Bangladesh is one of many different hot points. What they tend to do is use Sedex to look at the wider impacts of their supply chain. We have a risk assessment tool which will help them understand where those hot points are and then they can do their own deep dive to address the issue. Those very specific problems are not what we are about eg fire safety in Bangladesh. We flag up the risk and you take those off line and use a local initiative or partners to address the problem.
If you’ve got hundreds of thousands of suppliers from different sectors, you need to spot the Rana Plaza before it happens,. Use can the data to identify where the problems are and then deep dive into the specific problems.
Is Sedex mainly self assessment?
No, it starts with a self assessment process, it then builds into ethical auditing – third party accreditations – we don’t do this ourselves. There is a huge debate about the effectiveness of auditing. It’s not a magic bullet, but it tells you what is going on and it is down to you to actually take the next step.
If you have a supplier and ask them to have an audit by an auditing company, the audit report will get uploaded onto the suppliers’ account, with all the recommendations. The issues are broken down and that data is mined across the system. If a problem is fixed, the evidence is verified by the auditor.
If you are a supplier and you have had the audit done for one customer, it only takes the flick of a button to release that data to another customer or potential customer.
It is all about data, really. If you are a small company and have 3 or 4 main suppliers then you can speak to to people, meet them and you know what’s going on. But if you’re a large business and you have thousands or hundreds of thousands of suppliers and you’re asking everyone to get audited and you’re getting ten issues per audit, then there’s a huge amount of data to keep track of.
What’s the future evolution of Sedex?
Keeping up with the changes! This landscape is changing so much – we started in ethical trade, moved in Health & Safety, then into environment and then into anti-corruption/bribery we added industry specific questions we’re looking beyond auditing to cover training and capability building, impact assessment. This whole landscape is changing so rapidly, if you stand still for one moment you end up out of date.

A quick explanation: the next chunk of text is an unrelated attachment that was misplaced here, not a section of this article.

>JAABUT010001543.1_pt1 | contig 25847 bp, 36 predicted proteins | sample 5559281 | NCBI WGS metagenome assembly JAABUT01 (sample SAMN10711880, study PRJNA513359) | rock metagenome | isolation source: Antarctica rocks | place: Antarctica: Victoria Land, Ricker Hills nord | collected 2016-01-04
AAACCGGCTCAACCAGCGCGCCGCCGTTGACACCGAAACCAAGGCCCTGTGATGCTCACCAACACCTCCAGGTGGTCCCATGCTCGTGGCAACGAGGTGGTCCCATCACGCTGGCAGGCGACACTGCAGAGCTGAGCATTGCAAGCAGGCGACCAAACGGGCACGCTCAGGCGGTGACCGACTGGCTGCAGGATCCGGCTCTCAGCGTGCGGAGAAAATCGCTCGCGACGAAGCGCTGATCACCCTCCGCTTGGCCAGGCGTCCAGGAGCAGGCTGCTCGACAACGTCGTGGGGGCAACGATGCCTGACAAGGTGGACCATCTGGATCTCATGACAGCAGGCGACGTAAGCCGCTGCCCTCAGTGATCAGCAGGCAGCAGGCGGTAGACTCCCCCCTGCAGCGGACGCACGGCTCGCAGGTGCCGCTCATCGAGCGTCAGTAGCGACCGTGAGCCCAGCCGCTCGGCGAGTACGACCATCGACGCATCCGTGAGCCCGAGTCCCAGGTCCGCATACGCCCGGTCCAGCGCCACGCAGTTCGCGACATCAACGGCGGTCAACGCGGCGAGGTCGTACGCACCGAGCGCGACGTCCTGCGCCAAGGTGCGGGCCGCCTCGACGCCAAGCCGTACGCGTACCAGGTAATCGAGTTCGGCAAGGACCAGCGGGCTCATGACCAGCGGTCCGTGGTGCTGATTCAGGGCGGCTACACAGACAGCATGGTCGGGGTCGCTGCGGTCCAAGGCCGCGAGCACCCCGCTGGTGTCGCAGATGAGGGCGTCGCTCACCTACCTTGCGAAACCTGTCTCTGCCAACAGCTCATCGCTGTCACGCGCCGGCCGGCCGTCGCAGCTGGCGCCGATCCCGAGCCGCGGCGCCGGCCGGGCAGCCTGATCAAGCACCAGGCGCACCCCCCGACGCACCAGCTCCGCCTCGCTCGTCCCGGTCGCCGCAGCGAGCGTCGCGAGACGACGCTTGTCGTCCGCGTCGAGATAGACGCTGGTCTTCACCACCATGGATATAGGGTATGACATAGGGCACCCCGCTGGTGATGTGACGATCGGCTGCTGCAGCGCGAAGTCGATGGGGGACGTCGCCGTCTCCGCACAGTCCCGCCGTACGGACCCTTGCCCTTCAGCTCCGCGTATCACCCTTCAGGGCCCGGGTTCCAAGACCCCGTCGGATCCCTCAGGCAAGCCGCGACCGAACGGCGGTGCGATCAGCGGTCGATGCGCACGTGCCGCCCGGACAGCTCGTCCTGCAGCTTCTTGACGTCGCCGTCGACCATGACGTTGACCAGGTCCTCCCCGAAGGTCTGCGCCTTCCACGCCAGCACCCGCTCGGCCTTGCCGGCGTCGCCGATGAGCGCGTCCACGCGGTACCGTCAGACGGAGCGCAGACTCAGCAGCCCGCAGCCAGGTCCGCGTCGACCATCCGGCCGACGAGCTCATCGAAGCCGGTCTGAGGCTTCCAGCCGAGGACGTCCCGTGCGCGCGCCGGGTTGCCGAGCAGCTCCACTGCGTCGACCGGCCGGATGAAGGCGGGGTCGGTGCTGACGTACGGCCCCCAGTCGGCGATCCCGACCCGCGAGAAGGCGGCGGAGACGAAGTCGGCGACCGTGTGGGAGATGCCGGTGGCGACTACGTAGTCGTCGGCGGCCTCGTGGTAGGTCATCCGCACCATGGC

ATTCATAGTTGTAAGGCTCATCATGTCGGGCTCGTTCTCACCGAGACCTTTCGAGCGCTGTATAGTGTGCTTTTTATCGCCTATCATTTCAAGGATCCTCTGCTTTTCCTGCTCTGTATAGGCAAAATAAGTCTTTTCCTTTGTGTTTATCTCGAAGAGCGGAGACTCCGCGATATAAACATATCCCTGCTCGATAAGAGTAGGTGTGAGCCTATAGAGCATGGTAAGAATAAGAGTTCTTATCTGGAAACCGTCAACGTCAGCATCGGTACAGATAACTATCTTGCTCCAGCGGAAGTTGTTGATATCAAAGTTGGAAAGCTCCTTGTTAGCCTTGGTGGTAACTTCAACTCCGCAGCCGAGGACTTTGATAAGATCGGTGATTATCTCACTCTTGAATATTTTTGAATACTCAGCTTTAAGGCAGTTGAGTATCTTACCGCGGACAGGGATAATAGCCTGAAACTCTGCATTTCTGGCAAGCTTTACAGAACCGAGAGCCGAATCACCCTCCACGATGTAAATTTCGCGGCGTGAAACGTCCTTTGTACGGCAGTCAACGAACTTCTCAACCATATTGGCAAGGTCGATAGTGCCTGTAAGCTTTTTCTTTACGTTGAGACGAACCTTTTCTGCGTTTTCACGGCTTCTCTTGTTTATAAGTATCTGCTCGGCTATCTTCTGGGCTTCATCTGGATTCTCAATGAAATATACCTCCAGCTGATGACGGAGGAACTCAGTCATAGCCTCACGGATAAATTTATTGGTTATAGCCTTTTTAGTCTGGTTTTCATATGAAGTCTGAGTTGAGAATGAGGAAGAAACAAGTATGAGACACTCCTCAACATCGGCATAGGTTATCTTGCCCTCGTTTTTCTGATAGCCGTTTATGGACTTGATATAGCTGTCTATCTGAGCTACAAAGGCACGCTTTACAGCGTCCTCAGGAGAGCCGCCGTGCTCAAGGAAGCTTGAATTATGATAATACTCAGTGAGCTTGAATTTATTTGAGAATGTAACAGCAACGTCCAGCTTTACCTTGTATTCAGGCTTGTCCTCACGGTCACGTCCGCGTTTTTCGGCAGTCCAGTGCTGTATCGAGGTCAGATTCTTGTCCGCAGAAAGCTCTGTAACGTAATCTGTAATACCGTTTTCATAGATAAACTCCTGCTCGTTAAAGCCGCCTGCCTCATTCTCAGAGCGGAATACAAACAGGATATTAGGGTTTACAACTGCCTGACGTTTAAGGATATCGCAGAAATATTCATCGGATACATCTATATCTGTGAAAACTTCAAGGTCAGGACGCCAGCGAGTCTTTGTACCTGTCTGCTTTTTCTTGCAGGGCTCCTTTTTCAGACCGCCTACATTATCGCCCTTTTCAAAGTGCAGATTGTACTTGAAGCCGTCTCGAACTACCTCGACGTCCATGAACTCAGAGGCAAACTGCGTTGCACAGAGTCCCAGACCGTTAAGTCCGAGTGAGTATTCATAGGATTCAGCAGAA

Our members look to us to keep up to date with the issues. There’s 101 different topic areas for us to keep up to date with, which is really exciting.
But the big thing is to try to encourage people to use data in sustainability – every other area of business, be it sales, HR, marketing, whatever, people make decisions based on data but in sustainability people seem to jump that little step and are quite reactive to issues – some of which aren’t relevant to them.
Is aversion to using data issue a cultural issue particular to CSR teams?
The more you look down your supply chain the more problems you find – there is often a cultural issue to over come that reluctance. Too many people say “Oh, the supply chain is difficult, we’ll do that next year.”
You also have the issue that many people just don’t know where their supplies come from. The key thing for us at Sedex is to cover the whole supply chain – not just the first tier, but going all the way down. As you go down, the risks are greater, you have less visibility is less and you have less influence. But how can you say you have a good quality, efficient supply chain when you don’t know where you goods are from?
We do lots of unglamorous work of tidying up peoples’ data, to make transparency happen.
Can Sedex flag up problems in the supply chain?
Up to a point. You can’t do everything with everybody. We can flag up the risk areas for our members to deep dive into. Our members have a huge number of suppliers across the globe and the trick is to decide which specific areas to focus on – that’s what we do for our members.
And your final advice?
It’s tempting just to scratch the surface, but you’ve got to go all the way down – it’s a dirty, nasty, difficult business, but that’s the only way of doing it properly.